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13th January 1925
Page 26
Page 26, 13th January 1925 — OPINIONS FROM OTHERS.
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Which of the following most accurately describes the problem?

The Editor invites corresPondence on all subjects connected with the use of commercial motors. Lettel s should be on one side of the paper only and typewritten by preference. The right of abbreviation is reserved, and no responsibility for views ixpressed is accepted.

The Courteous Lorry Driver.


[2301] Sir,—The Freemasonry of the road was exemplified a few days ago and two of nature's gentlemen were not fittingly thanked for their help.

One of our drivers journeying by car from Wolverhampton to London was`badly ditched, near Fenny Stratford, by collision with a lorry. A steam lorry driver hauled out the ear, breaking his tow rope in the process, but, with a cheery "all right, old man," he was away before his name could he obtained. The other good Samaritan was a lorry driver proceeding to London who brought our man back to town round about 11 p.m. We should like to acknowledge these good actions through your columns and, should it catch the eyes of these drivers, they will realize we are grateful for' their kindly aid. Our man, suffering from shock, was naturally not in a position to pay due regard to their courtesies.—Yours faithfully,


Tampering With Stationary Vehicles.


[2302] Sir,—With reference to the impending new legislation governing the use of motor vehicles, I am surprised to see that motor drivers are not demanding some protection from people who tamper with motors while they are left for a few rninutes in a street. So far as I am concerned, this is by far the biggest trouble I have to contend with in using my vehicle, and it must also affect thousands of other motor drivers similarly placed. I have had the following pranks played on me during the past few months : lights turned on in daytime, lights turned out at night, scratched paintwork, wire pulled off Klaxon (which nearly resulted in my having a bad accident), and brakes taken off and car run on to footpath, etc. Other people seem to receive even worse treatment, as the damage to the vehicles of friends of mine has included panels bulged by kicking, paintwork struck by a stick, lamp glasses smashed, bulbs stolen, etc.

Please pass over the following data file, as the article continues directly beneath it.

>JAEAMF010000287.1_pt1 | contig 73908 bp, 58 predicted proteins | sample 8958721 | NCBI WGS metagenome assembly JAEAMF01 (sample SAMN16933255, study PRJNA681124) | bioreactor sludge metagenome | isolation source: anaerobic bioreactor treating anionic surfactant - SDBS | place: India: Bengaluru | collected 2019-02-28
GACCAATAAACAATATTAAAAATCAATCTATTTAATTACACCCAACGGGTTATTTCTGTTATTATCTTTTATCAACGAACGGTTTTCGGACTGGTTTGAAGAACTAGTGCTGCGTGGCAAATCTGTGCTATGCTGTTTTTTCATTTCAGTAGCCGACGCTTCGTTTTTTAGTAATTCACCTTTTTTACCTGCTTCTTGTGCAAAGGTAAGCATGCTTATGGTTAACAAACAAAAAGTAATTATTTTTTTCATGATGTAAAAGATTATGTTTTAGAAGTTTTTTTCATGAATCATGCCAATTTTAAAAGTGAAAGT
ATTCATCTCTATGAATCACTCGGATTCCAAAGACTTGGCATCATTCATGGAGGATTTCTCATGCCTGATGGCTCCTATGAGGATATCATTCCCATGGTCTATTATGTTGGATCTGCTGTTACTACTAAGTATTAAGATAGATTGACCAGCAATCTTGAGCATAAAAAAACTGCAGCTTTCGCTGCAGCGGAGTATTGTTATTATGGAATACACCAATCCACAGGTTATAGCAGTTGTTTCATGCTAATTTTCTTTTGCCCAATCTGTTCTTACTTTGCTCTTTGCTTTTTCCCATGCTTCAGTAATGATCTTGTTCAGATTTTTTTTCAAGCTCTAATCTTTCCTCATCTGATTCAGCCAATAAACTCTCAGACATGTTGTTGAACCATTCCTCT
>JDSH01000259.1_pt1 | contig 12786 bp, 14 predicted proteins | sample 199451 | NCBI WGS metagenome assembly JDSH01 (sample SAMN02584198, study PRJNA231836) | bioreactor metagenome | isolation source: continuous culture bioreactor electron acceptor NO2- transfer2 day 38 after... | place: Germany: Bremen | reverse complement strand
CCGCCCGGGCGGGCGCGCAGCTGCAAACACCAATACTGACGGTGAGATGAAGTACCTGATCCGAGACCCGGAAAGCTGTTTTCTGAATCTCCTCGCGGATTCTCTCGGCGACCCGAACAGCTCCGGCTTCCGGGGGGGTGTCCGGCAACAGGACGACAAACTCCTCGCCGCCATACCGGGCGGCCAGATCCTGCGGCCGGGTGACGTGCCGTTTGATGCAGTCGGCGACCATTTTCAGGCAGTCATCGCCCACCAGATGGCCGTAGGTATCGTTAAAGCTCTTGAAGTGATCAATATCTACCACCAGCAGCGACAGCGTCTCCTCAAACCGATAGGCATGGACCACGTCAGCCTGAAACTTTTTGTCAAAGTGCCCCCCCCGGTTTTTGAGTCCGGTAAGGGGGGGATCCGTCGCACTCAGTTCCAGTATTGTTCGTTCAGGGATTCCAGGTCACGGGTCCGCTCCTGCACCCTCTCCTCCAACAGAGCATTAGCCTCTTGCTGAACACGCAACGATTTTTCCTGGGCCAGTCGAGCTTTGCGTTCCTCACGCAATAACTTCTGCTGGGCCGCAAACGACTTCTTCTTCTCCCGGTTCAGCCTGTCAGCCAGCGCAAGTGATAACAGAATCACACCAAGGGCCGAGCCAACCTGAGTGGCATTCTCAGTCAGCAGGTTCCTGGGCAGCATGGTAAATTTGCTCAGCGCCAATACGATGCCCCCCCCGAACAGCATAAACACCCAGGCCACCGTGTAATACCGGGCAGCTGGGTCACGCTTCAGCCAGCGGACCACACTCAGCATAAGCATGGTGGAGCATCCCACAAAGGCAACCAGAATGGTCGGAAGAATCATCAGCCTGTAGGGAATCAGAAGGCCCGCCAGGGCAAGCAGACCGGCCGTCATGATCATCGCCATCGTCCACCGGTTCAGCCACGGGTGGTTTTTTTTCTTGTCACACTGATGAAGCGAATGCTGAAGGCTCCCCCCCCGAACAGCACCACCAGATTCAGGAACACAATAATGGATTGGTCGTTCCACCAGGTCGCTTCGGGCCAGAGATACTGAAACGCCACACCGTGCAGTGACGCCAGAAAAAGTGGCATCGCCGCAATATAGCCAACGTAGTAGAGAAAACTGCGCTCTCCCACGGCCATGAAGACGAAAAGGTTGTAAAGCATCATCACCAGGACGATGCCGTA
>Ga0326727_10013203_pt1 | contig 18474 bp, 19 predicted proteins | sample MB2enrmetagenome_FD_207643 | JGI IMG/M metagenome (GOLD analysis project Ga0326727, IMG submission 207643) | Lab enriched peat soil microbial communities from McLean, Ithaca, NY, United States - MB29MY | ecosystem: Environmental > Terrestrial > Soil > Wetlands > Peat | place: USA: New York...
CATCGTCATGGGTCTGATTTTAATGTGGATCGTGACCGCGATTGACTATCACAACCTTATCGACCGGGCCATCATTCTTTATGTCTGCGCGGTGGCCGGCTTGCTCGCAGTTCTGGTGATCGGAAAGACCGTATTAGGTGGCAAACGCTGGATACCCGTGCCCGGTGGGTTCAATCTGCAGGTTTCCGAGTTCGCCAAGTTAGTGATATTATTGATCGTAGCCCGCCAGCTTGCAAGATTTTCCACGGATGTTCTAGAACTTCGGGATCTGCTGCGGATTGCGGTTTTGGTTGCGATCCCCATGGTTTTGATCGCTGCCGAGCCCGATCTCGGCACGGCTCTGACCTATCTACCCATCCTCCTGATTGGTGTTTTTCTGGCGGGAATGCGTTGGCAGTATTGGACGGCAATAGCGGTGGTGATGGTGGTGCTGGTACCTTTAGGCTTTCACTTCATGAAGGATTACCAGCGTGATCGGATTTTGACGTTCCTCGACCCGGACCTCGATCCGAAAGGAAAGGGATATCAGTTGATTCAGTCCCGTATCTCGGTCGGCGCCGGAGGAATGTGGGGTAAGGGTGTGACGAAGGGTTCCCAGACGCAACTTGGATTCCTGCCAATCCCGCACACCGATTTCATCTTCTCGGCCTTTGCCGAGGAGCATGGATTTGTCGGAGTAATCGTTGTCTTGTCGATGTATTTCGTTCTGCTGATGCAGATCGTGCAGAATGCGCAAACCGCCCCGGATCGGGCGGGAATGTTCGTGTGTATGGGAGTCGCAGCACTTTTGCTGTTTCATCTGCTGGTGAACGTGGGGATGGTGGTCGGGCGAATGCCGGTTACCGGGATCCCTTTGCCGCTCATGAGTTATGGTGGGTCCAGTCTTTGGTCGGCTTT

When innocent people are killed by the unauthorized starting of motor vehicles on a hill and lorries are sent over embankments, as has happened recently, I think it is high time the authorities or theAssociations had something done, as if they do not, we shall soon find ourselves saddled with another responsibility. At present the police do not take the slightest notice of these mischievous acts, but if a clause were inserted in the new Bill making this sort of thing an offence we should soon see an improvement. Perhaps some legal mind will enlighten us upon the present position.--Yours faithfully, Halifax. HARASSED.

Cushion Comfort for Passengers.


[2303] Sir,—We are interested to read on page 558 of the issue of The Commercial Motor for December 23rd some notes on. " Comfort in Passenger


This is a subject we have constantly referred to in our advertisements which recently appeared in The Commercial Motor, and we advocate the claim of pneumatic cushions as the best means of providing comfort for char-h-bancs passengers.

The great advantages of our float-on-air System are that so little depth is required to give luxurious cushioning, 41 ins, being ample for a properly designed cushion, whilst the system is clean and B42 hygienic and the cushions are much more durable than those made with metal springs.

We submit that the fit:tat-on-air system is the most perfectly designed of all pneumatic cushions ; the tubular system enables a very low air pressure to be used—so low in fact that before any weight is put upon the cushion there is practically no air pressure in the tubes whatever ; certainly not enough to be indicated on a gauge. When weight is superimposed, however, pressure is set up and the coils of the tube act-as baffles to the air, thus preventing the air from being driven rapidly from one place to another, as in the ordinary open bag cushion.—Yours

faithfully, DAVID MOSELEY AND SONS, LTD. Manchester.

Comfort in Passenger Vehicles.


[2304] Sir —We have read with interest your leader in the issue of The Commercial Motor for .December 23rd headed "Comfort in Passenger Vehicles."

There is no doubt that the luxury bus is the vehicle of the future. It has alreadY come to stay io Canada and America' Where the great national yolks and other national features are daily visited by scores of luxurious buses, many of which travel hundreds of miles and have special luggage comport

ents, .

That these buses are not more in evidence in Great Britain is not the fault of the chassis manufacturer, as suitable chassis are already awaiting purchasers.—Yours faithfully,



Organisations: Freemasonry

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